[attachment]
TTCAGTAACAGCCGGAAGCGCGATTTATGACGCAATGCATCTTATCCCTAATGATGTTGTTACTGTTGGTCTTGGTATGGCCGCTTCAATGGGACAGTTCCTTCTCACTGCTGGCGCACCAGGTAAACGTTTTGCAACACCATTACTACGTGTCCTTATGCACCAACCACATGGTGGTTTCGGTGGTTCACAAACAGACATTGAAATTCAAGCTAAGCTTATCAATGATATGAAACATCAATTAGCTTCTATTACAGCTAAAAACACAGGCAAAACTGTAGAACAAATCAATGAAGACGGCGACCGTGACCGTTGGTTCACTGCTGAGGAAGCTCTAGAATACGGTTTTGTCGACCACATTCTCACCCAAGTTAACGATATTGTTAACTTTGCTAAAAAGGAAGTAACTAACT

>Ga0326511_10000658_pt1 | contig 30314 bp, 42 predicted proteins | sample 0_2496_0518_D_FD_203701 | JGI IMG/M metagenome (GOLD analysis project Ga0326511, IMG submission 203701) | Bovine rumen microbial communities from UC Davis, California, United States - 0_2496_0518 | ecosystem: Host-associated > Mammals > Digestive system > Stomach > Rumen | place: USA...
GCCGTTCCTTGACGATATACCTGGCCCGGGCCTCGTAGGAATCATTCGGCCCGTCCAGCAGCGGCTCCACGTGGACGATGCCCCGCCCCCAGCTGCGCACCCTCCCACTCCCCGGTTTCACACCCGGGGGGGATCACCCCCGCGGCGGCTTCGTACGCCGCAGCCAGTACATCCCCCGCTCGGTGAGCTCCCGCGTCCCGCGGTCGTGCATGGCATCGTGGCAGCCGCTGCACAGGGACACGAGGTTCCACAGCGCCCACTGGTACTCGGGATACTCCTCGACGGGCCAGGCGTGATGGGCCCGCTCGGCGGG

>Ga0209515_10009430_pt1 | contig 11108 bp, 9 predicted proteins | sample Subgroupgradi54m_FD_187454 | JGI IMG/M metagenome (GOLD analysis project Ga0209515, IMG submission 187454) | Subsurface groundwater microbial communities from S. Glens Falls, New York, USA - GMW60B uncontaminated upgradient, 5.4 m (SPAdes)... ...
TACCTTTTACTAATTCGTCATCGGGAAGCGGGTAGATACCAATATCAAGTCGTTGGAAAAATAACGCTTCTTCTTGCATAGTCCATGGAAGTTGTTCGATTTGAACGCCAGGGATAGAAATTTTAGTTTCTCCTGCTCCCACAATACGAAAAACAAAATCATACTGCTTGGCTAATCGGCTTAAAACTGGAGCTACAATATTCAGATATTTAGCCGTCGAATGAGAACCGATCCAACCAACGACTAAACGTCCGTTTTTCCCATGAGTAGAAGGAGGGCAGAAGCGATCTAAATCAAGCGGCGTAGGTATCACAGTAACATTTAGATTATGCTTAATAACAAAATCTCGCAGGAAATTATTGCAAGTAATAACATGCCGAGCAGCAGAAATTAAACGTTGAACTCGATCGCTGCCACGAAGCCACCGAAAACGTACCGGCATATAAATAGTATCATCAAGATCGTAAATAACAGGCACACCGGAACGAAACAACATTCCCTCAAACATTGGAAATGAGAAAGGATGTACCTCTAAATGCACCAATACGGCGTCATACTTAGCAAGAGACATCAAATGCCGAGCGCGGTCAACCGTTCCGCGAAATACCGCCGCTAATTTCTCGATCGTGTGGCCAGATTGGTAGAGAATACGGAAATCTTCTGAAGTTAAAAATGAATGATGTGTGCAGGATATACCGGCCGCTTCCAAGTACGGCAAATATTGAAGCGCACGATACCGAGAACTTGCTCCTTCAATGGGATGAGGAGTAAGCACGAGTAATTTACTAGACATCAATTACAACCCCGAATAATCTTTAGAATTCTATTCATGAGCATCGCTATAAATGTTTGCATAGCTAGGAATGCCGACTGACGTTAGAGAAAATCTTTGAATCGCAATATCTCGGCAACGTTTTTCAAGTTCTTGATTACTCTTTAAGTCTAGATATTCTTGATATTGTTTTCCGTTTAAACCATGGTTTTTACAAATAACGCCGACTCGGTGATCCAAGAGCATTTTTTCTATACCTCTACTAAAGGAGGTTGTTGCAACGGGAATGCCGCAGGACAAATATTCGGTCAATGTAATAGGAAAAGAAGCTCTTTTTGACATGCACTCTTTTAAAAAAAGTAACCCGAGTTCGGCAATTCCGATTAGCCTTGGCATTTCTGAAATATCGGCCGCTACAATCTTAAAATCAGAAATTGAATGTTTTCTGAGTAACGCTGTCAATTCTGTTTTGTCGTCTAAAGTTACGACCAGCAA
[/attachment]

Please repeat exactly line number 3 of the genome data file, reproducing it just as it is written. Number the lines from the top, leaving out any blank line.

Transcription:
GCCGTTCCTTGACGATATACCTGGCCCGGGCCTCGTAGGAATCATTCGGCCCGTCCAGCAGCGGCTCCACGTGGACGATGCCCCGCCCCCAGCTGCGCACCCTCCCACTCCCCGGTTTCACACCCGGGGGGGATCACCCCCGCGGCGGCTTCGTACGCCGCAGCCAGTACATCCCCCGCTCGGTGAGCTCCCGCGTCCCGCGGTCGTGCATGGCATCGTGGCAGCCGCTGCACAGGGACACGAGGTTCCACAGCGCCCACTGGTACTCGGGATACTCCTCGACGGGCCAGGCGTGATGGGCCCGCTCGGCGGG